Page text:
There’s this girl I know. Until I met her, I’d never known anyone so fearless and authentic, and so comfortable in their own skin. If I hadn’t lived with her, I wouldn’t believe a girl could be so sure of her own heart. But that’s just part of what Katie Grace has taught me.
The day she was born, my dream of having a daughter came true. I had hoped against hope that our third child would be a girl, afraid to speak my wish out loud. And then she was there—all seven pounds and three ounces of soft, pink perfection! I can remember just staring at her as she slept in my arms, growing more in love with her with each passing moment. I was anxious to see how raising a daughter would be different from my boys. I pictured frilly dresses, hair bows, and pink everything. But Katie had other ideas.
My girl embraced life with a sense of adventure and daring—she loved to move fast, climb high, and walk to the edge of every high place she found. She tried to do everything her brothers did, and it seemed that nothing scared or overwhelmed her. She walked when she was eight months old and was running by the time she was ten months old. She climbed the furniture and used toys to get on top of the pool table. When she was 18 months old, I found her perched on the top of the refrigerator, looking down at me and smiling and laughing at her great adventure.
And talk—oh my, that girl could talk! She was talking by the end of her first year, and never seemed to run out of words. When conversations lagged, she would break into song—mixing her words with whatever random melody would pop into her head, creating endless nonsensical songs that always made me smile. Even now, I can picture her sitting on the couch, playing with her toys and singing to them about everything she was doing—and I can see her smile up at me and ask how I liked her song.
It’s not always easy growing up with two big brothers. But Katie made the most of it, learning to appreciate dinosaurs as well as dolls; trucks as well as tea parties; superheroes as well as Snow White. She didn’t just keep up with them, she learned to embrace her femininity and make the most of it. She could be fearless in her attempts to join in their rough and tumble play one minute, and batting her eyes at her Daddy the next, as she asked for a special treat. The boys would get so frustrated with the way she could turn on the sweet charm with her Daddy and get out of trouble!
There was only one time that Katie was afraid…nighttime. While the boys shared a bedroom, she slept alone. She would prolong bedtime for as long as she could and often woke at night with bad dreams. At one point, I woke up to find her at my bedside almost every night, asking if she could crawl into bed with me and snuggle, because she had been awakened by a dream that upset her. During the day-time she moved through life with energy and laughter, but at night her anxious thoughts would come out in her dreams.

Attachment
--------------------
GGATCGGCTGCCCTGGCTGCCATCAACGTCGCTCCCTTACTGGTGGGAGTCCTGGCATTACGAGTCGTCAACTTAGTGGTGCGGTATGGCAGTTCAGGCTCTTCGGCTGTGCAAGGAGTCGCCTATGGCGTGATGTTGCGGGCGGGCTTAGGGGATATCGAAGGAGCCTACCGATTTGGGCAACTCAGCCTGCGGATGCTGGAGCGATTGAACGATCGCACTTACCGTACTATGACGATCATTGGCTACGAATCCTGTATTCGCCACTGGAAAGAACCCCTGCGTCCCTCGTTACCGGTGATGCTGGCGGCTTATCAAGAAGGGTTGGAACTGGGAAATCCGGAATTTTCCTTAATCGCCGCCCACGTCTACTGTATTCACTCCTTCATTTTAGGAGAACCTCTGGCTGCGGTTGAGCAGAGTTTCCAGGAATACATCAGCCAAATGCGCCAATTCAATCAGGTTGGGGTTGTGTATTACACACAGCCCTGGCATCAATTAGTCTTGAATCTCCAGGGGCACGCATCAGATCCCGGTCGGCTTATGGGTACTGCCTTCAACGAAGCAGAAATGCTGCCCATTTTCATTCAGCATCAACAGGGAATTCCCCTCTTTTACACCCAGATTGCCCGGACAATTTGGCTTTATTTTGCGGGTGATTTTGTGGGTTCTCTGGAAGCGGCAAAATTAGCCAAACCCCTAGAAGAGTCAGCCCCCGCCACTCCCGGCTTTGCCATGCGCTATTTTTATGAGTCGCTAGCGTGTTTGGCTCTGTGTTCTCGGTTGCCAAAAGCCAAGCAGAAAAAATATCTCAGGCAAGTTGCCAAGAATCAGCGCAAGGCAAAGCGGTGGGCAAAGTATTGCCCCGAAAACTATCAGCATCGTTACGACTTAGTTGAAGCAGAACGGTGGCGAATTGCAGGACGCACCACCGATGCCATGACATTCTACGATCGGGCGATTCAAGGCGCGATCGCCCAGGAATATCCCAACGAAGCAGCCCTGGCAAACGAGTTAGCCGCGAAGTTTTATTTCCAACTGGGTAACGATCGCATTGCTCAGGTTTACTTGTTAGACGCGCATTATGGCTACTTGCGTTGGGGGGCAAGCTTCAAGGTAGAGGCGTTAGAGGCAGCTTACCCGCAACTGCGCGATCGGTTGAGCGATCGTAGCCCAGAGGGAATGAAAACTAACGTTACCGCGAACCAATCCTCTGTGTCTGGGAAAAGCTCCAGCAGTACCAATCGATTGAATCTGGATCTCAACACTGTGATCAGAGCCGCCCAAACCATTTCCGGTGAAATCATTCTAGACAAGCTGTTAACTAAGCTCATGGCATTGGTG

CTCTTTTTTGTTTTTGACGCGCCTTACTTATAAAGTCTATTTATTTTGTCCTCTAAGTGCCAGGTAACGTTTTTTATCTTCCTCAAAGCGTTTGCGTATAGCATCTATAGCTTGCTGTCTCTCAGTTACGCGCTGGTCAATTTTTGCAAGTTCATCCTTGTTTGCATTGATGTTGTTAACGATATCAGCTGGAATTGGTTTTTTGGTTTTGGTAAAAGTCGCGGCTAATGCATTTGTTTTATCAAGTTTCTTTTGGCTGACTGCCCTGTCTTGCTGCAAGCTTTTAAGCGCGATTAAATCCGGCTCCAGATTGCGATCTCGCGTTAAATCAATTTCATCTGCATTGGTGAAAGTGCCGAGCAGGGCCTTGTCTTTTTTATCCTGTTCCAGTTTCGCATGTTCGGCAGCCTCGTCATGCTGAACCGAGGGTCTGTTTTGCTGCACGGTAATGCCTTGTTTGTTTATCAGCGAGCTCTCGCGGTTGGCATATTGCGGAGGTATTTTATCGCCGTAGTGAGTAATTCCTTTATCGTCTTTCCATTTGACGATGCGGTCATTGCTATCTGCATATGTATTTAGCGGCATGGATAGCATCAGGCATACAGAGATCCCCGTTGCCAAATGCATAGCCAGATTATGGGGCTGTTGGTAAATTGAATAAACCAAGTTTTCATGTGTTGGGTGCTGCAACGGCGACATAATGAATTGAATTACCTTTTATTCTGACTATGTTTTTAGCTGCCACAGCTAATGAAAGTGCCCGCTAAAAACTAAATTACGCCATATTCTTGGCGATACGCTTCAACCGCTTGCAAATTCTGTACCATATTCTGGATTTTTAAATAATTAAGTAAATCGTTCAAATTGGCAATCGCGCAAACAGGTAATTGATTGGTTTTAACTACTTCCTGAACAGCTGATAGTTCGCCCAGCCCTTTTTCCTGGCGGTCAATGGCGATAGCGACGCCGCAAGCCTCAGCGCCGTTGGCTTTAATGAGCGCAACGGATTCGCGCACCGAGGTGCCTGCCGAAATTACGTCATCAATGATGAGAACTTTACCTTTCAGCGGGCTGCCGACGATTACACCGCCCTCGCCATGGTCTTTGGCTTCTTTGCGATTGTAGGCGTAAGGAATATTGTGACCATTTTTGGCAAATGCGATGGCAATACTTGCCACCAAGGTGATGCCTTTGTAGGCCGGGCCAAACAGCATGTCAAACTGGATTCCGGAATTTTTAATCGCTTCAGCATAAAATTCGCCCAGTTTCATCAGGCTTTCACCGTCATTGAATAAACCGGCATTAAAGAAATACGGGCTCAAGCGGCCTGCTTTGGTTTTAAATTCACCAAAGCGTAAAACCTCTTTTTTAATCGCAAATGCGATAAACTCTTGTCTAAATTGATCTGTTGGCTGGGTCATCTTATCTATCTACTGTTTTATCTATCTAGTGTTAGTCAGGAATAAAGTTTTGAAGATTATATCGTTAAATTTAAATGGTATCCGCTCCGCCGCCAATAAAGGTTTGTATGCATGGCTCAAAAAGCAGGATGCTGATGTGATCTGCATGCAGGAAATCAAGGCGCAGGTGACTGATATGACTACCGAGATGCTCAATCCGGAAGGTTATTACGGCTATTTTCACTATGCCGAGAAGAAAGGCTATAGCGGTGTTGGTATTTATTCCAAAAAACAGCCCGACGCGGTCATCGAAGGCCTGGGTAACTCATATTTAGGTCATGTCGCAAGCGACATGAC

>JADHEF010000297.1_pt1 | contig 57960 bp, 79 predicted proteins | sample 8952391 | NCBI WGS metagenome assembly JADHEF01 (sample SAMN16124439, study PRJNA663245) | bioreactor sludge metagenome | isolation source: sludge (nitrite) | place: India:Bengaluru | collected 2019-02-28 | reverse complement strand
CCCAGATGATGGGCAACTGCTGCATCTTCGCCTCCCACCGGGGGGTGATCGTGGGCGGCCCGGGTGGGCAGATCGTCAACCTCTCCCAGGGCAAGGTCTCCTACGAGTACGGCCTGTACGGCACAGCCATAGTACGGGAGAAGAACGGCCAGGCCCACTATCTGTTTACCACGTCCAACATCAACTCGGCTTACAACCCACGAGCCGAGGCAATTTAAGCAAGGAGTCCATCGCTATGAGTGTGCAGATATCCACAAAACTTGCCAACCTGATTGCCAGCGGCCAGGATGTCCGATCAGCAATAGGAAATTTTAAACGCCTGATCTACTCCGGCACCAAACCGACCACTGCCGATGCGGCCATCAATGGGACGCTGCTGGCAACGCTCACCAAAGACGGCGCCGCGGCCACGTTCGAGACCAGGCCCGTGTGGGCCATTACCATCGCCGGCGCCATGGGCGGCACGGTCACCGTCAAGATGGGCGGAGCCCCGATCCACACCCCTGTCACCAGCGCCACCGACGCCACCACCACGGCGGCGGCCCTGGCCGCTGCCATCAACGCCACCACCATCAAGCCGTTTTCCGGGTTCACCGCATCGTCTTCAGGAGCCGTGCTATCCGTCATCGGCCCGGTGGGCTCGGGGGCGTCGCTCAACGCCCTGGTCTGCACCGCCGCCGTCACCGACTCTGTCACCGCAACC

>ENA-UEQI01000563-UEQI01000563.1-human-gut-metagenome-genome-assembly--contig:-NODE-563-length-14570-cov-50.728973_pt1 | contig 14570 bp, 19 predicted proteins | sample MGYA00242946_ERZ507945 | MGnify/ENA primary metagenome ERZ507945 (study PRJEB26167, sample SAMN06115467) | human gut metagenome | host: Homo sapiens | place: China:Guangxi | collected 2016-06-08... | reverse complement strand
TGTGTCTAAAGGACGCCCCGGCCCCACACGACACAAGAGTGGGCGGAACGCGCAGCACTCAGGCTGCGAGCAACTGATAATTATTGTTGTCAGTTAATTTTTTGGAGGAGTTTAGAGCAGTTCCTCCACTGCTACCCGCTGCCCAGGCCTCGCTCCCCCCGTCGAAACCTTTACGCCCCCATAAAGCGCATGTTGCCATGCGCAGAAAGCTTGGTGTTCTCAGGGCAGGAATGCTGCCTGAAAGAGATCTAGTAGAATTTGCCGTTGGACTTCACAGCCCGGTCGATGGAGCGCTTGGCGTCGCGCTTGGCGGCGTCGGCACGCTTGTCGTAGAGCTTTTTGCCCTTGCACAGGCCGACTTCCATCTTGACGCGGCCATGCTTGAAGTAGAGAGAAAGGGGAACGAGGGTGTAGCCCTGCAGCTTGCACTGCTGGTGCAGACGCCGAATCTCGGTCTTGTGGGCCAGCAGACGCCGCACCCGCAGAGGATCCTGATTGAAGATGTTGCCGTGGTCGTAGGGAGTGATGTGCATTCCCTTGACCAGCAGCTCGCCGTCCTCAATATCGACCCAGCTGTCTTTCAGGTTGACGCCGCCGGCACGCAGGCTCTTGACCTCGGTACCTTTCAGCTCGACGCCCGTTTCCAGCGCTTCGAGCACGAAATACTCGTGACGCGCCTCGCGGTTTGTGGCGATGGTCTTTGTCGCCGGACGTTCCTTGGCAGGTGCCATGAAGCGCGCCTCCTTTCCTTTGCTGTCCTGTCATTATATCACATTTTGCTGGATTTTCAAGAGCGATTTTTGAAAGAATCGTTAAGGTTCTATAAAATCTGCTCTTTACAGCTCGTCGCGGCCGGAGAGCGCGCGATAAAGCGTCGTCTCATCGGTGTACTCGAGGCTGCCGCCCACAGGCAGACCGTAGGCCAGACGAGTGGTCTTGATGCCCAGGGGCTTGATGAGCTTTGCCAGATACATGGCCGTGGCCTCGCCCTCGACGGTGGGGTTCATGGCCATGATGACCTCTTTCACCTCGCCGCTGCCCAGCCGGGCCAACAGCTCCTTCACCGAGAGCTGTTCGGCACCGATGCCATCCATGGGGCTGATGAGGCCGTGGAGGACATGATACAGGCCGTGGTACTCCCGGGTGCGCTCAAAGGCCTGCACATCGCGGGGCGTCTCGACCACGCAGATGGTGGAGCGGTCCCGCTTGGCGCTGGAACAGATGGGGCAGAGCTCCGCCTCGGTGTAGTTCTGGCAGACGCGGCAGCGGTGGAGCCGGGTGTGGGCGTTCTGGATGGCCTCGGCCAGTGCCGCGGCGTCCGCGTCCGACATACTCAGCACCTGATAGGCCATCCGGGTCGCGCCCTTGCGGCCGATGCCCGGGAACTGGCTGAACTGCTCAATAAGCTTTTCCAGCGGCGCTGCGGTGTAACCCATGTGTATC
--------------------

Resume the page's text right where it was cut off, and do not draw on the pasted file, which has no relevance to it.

And then adolescence came along and my girl began to grow and explore life in new ways. Katie found her own style in clothes and music and books. It was wonderful watching her develop her singing voice and share her talent at school and at church. She joined the Acro Team (Exhibition group specializing in a combination of gymnastics and cheerleading skills) her Senior year at boarding school and turned her love for climbing and standing at the edge into a new extracurricular activity that she loved!
Katie also became quieter and more introspective. At the dinner table, she stopped fighting to join her brothers’ conversations and sat there quietly listening and watching their interactions. I worried that she was going to fade into the background and lose her voice. I would “push pause” on the talk at the table and ask Katie what she thought about the conversation of the day and then nudge her brothers into a habit of listening to her answers.
My girl was noticing that there were times she agreed with her brothers and times she didn’t. She was learning that she didn’t need to adopt their opinions as her own, and that disagreeing didn’t mean they would grow apart from each other. That disagreement might manifest itself as a feisty retort or a quiet comment spoken in a tone that was all business. Sometimes she would be so passionate about her thoughts that tears would spring to her eyes—and she was never ashamed of her tears.
Katie Grace is 23 years old and such an amazing young woman! She works hard and loves deeply and is about to set off on a new chapter of life, as she prepares to move far away and go back to college to study nursing. She sees that the path ahead of her will be hard in spots, but she’s not backing down—she’s climbing higher, so that she can look over the edge and smile about how proud she is to have made it.
I watch my girl in awe, to be honest. Every day I wish I could be more like her. Every day she is teaching me.
To listen with my heart and know that it’s OK to disagree with those I love.
To look within, ask the hard questions, and know that who I am is more than good enough.
To push past obstacles, reach for my dreams, and climb higher than I thought possible to see what is just over the edge on my own path.
And I just know that Katie Grace and I will look at each other and grin when we see how high our climb has taken us.